That, in a nutshell is why I am not high on him. He sounds like a Chris Stewart with better all around skills?

    Btw, have I mentioned that I wanted JP Crawford before? πŸ™‚ πŸ™‚ πŸ™‚ πŸ™‚

  • This is pretty high on Newman too so Keith Law’s mancrush isn’t entirely isolated. I like the part that mentioned he could be a .400 OBP guy. We can’t get enough of those. I feel like a 2019 lineup that includes Hayes, Newman, Bell, and Meadows is going to be an elite OBP team.

    • If Newman finishes this season in Altoona with a .400 OBP and he looks like a shortstop, then I could see him being #4 in the system at this time next year. If he was that type of player right now, I’d have him as high as #5 in the current group, but no lower than #7.

      • I find it interesting that they have Taillon as a 3SP/High Leverage Reliever. I know there’s risk but I still think he has an ace ceiling. I definitely think there’s a lot of potential for the Bucs to have a 3-headed monster fronting that rotation in a few years.

        • I think his ceiling is a #2, myself.

          • I’m wondering what would be a good comp for him. Is he a Lance Lynn or like a Tyson Ross/Cole Hamels/Jon Lester type who occasionally pitch like an ace but the annuals stats show more a number 2?

            • I think Lynn is a #3 myself, so I hope he is better than Lynn.

              I am hoping for a Frankie type (but with better control)? Mid 3.00 ERAs maybe. That is his ceiling.

      • Wow —- That is an aggressive bump up. Would be nice to see him perform to his ranking.

        • I have to see more with Newman. Part of the thing that holds back his rating for me is his age. He was old for a college junior and we see a lot of college players breakout during their junior year. Newman is two months older than Jordan Luplow, who was drafted the year before him as a junior. He’s ten months older than Casey Hughston and Mitchell Tolman, so he could have been in a different class, giving them more time to develop(Hughston was a soph anyway).

          But saying that, if he’s at Altoona for the second half of 2016 and reaching his ceiling with the OBP, speed and defense, then I see no reason why he shouldn’t be rated high in the system(especially if Bell, Glasnow, Taillon, Hanson and Diaz all aren’t prospect eligible). He isn’t there yet though, we don’t even know what he will do in the FSL or how his defense will look as the game speeds up.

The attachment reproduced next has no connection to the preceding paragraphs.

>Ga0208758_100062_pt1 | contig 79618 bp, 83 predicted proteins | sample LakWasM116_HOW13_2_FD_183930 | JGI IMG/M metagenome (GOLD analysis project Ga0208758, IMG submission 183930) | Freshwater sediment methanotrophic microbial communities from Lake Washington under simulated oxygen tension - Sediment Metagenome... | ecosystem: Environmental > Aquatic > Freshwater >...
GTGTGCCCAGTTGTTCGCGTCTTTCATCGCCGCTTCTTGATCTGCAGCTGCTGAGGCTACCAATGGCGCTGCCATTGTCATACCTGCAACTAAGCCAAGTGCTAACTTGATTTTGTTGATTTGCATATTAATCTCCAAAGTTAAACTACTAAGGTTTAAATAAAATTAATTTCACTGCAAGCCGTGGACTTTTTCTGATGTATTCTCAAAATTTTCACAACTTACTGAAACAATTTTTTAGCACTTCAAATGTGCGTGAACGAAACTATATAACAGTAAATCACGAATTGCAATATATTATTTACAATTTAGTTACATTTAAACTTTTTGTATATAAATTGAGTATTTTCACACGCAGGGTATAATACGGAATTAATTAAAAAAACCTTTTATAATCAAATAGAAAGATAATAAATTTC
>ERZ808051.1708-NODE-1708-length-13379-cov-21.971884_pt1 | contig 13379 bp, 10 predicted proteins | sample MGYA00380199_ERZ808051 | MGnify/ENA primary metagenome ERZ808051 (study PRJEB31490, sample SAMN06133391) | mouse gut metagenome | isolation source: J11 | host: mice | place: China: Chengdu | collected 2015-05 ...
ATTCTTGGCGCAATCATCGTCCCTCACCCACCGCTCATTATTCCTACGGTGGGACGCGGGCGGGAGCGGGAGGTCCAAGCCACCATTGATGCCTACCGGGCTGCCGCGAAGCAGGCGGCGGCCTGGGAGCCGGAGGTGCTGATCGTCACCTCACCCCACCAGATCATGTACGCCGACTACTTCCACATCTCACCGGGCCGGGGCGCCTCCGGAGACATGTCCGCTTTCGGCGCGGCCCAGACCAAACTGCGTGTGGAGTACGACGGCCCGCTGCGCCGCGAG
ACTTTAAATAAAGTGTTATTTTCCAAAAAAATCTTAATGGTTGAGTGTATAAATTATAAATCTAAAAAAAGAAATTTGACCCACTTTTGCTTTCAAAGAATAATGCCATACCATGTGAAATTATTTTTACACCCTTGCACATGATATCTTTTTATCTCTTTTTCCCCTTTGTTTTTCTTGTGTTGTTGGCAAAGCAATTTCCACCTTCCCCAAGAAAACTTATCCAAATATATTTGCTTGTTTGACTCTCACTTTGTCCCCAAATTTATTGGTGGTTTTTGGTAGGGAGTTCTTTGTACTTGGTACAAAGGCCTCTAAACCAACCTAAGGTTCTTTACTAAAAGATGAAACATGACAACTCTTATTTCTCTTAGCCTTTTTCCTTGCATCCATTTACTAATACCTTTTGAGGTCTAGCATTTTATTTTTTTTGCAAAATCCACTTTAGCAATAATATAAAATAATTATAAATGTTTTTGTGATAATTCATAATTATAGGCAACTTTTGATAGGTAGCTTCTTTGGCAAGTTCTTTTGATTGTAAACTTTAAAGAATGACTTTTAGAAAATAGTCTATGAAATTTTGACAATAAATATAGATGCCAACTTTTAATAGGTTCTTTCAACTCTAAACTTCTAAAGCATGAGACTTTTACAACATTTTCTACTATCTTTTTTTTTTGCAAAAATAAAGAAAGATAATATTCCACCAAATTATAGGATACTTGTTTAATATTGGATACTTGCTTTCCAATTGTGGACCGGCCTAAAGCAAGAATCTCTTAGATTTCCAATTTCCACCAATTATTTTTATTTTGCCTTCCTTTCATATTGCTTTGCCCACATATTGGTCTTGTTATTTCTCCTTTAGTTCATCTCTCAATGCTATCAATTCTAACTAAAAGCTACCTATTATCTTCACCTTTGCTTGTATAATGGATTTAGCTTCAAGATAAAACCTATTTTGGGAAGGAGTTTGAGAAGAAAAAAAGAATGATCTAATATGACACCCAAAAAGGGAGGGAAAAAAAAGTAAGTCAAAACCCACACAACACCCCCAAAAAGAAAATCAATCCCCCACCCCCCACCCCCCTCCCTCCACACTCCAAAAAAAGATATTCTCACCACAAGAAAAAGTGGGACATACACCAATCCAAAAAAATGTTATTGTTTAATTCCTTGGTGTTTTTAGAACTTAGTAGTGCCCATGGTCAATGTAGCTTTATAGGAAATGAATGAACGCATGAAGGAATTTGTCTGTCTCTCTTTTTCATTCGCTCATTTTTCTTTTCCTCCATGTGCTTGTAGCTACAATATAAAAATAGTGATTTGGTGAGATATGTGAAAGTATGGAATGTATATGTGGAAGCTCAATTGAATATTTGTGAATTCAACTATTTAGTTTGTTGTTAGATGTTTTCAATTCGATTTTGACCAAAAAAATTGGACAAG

Basically what I was saying was: Here is how Newman could be ranked #4 for me, matching his spot here by BP. It’s not that I think he will or won’t be at that point, just showing what it would take for him to get there.

  • Off-topic, but just throwing it out there for those who have asked. The draft preview will go up on Saturday. I’m still holding out hope that Gallardo, Fowler and Desmond sign, so I know where the Pirates actually pick in the first round and compensation round.

  • *Excellent critique of McGuire, John.

    *Major credit goes to BP for correcting – ok, “adjusting” – their previous impressions of Meadows. He’d been a miss most Pirate fans have pointed out in the past.

    *I wonder how much, if at all, Austin Hedges has impacted McGuire’s fall in the rankings. Very similar prospects, in plus defense that belies overall value drug down by a poor bat, although they get to that offensive work in different ways. BP had Hedges as a Top 25 prospect long after most had knocked him down for lack of offensive production, and it appears the same is beginning to happen with McGuire.

    *Love Keller’s spot here, even if it is a bit aggressive. He’s got the Glasnow-lite package; plus fastball with plane and life, plus breaker with natural depth, and an inability to know where anything will end up after it leaves his hand. Hopefully a full year of healthy development will kickstart the control.

    • We moved Keller from #8 to #18 this year, and possibly last year was aggressive, but I think it’s more based on him now being a year older and in the same spot as last year. He still has the same exact things to work on. He also dropped because Hayes, Newman, Brault and Tarpley were added to the system and Yeudy Garcia, Moroff and Kuhl made great strides, so he got passed up by some players who are less risky.

      • Completely understandable. For all intents and purposes, Keller deserved to drop particularly due to lack of development over the past year which I consider a considerable problem.

        I’m also a believer in what you *can’t* teach, though, and Keller’s got two pitches that fall in that category. I’m essentially convincing myself that his stalled development can be blamed on injury and not a failure of talent or coaching, at least not for now.

        • Being physically gifted allows him more time to develop, but if he shows an inability to stay healthy and/or aptitude to harness those plus pitches, his talent will become an afterthought.

          As Sam Snead once said, “the woods are full of long hitters.” Different sport, but certainly applies to baseball prospects, too.

  • Along with the Pecota ratings, you have to wonder how much value is in these people’s evaluations.

    • Enough for Major League teams to snipe their analysts one after another…

    • Well their two biggest differences from most people, aren’t scouting report differences. They are value differences, and where players like that should fall in this system. Some people tend to over/under value certain positions. They will love a glove first catcher who can’t hit, but not like a corner outfielder with strong defense and average offense, even if they end up having the same value. I try to look at overall value to the team. I might think some relief pitcher could be great in that role, but I’d rate a #3 workhorse starter much higher because he’s out there for 120 more innings.